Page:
||Crax pinima Pelzeln, 1870
||del Hoyo, J., Collar, N.J., Christie, D.A., Elliott, A. and Fishpool, L.D.C. 2014. HBW and BirdLife International Illustrated Checklist of the Birds of the World. Volume 1: Non-passerines. Lynx Edicions BirdLife International, Barcelona, Spain and Cambridge, UK.
||Crax fasciolata and C. pinna (del Hoyo and Collar 2014) were previously lumped as Crax fasciolata following Sibley and Monroe (1990, 1993).
||c. 65 cm. Large curassow, males are black with a white vent while females have dark uppersides with narrow pale barring, and pale buff underparts. Both sexes have a curled crest of elongated black or black and white feathers. Similar species. Previously included with C. fasciolata, but present species is smaller (can be only half the weight of C. fasciolata), and females are paler below and darker above with narrower barring.
|Red List Category & Criteria:
||Butchart, S. & Symes, A.
||Butchart, S., Ekstrom, J., Fisher, S., Harding, M., Symes, A., Taylor, J. & Ashpole, J
This recently-split curassow inhabits the most deforested part of Amazonia, and is also targeted by hunters. A tiny captive population exists, but there are no confirmed records from the wild since 1978. Any remaining wild population must be extremely small, and is likely to still be declining. For these reasons the species is classified as Critically Endangered.
|Previously published Red List assessments:|
- 2015 – Critically Endangered (CR)
- 2014 – Critically Endangered (CR)
|Range Description:||Crax pinima is restricted to Maranhão and Pará in the Belém area of endemism in north-east Amazonia, Brazil. It is extinct around Belém, Pará (Novaes and Lima 1998), and may survive only in western Maranhão at Reserva Biológica do Gurupi and adjoining areas (Lees et al. 2013). The species was not found during extensive fieldwork around Paragominas in eastern Pará (A. Aleixo per F. Olmos in litt. 2003). During extensive sampling in the municipalities of Capitão Poço, Dom Eliseu, Paragominas, Santa Bárbara do Pará, Tailândia, and Tomé-Açu from 1998-2009, the only reports of the species came from local inhabitants who reported that the species persisted in very low densities in the Agropalma Group Forestal Reserves in Tailândia, where it is rarer than Mitu tuberosum, which is larger and sought-after by hunters (Portes et al. 2011). In western Maranhão it was seen in reasonable numbers in the forests along the Rio Pindaré in 1977. It is likely to be close to global extinction in the wild (Lees et al. 2013). In 2009 five individuals (three females, plus two males potentially of this species) were seized in trade and sent to a conservation breeding centre in Santa Catarina; one female and one male died in a landslide in 2010. Two further females were subsequently located at a breeding centre in Minas Gerais, giving a surviving known total of four females and one potential male in captivity (Laganaro 2013).|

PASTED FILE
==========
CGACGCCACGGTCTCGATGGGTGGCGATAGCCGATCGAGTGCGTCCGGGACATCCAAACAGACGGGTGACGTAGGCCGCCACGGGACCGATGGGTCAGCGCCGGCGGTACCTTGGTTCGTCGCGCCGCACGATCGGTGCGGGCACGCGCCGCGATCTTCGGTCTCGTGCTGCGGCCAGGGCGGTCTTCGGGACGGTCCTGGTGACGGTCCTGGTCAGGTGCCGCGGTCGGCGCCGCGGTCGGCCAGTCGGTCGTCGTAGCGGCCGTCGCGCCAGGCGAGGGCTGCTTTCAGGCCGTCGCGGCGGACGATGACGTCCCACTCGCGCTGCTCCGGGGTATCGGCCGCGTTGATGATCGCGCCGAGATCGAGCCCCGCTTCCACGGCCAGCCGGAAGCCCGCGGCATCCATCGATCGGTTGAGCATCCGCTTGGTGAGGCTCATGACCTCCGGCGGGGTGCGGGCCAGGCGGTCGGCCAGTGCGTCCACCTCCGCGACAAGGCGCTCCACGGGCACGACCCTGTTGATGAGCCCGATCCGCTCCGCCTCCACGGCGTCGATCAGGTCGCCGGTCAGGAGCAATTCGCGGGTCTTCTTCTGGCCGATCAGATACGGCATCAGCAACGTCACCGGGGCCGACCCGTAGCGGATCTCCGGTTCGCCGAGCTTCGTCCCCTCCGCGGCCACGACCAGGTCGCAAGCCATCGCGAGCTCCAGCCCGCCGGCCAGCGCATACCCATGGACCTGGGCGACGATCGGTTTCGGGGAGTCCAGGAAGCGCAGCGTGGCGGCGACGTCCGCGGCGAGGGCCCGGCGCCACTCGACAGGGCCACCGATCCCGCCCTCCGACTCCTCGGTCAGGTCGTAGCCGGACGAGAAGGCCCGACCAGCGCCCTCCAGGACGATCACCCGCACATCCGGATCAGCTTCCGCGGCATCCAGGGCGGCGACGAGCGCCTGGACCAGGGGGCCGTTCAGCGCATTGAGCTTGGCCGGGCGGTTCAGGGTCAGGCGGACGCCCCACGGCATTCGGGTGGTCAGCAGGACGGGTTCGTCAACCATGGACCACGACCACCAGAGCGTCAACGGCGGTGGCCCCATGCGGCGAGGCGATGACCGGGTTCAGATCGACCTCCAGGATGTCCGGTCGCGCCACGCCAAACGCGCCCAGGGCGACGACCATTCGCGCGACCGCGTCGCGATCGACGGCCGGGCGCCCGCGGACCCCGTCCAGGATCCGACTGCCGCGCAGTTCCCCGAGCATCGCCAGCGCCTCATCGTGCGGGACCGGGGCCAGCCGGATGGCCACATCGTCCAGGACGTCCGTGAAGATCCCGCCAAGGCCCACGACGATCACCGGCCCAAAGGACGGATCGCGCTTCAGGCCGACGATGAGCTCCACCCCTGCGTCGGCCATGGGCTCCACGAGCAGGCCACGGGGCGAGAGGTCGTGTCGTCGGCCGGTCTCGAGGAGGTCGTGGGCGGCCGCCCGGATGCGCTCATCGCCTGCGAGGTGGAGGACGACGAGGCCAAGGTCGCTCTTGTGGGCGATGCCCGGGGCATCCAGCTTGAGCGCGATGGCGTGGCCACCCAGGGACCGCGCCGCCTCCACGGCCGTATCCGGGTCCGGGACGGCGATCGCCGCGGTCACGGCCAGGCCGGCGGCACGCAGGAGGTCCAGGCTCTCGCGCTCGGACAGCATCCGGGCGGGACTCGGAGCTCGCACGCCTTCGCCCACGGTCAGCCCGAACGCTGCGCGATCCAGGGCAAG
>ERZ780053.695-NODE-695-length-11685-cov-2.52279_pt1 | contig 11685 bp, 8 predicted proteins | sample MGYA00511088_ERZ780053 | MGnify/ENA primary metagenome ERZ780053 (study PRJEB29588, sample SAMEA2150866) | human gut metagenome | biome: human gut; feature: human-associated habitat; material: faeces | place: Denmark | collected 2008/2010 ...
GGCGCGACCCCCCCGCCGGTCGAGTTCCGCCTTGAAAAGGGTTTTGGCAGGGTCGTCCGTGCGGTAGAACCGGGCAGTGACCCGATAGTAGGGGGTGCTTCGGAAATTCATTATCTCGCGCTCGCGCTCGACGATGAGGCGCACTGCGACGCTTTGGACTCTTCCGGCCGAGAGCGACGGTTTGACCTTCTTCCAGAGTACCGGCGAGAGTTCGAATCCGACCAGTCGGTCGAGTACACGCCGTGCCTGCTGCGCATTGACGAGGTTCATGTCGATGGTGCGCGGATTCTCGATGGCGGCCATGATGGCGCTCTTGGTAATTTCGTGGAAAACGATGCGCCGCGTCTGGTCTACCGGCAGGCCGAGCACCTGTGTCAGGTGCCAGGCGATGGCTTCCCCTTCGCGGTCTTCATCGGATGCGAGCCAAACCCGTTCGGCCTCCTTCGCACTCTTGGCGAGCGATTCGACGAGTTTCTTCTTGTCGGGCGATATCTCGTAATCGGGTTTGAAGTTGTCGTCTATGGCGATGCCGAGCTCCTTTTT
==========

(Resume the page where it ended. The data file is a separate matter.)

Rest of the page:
|♦ Continuing decline in area of occupancy (AOO):||Unknown|
|♦ Extreme fluctuations in area of occupancy (AOO):||No||♦ Estimated extent of occurrence (EOO) - km2:||313000|
|♦ Continuing decline in extent of occurrence (EOO):||Unknown||♦ Extreme fluctuations in extent of occurrence (EOO):||No|
|♦ Continuing decline in number of locations:||Unknown|
|♦ Extreme fluctuations in the number of locations:||No|
|♦ Upper elevation limit (metres):||900|
|Range Map:||Click here to open the map viewer and explore range.|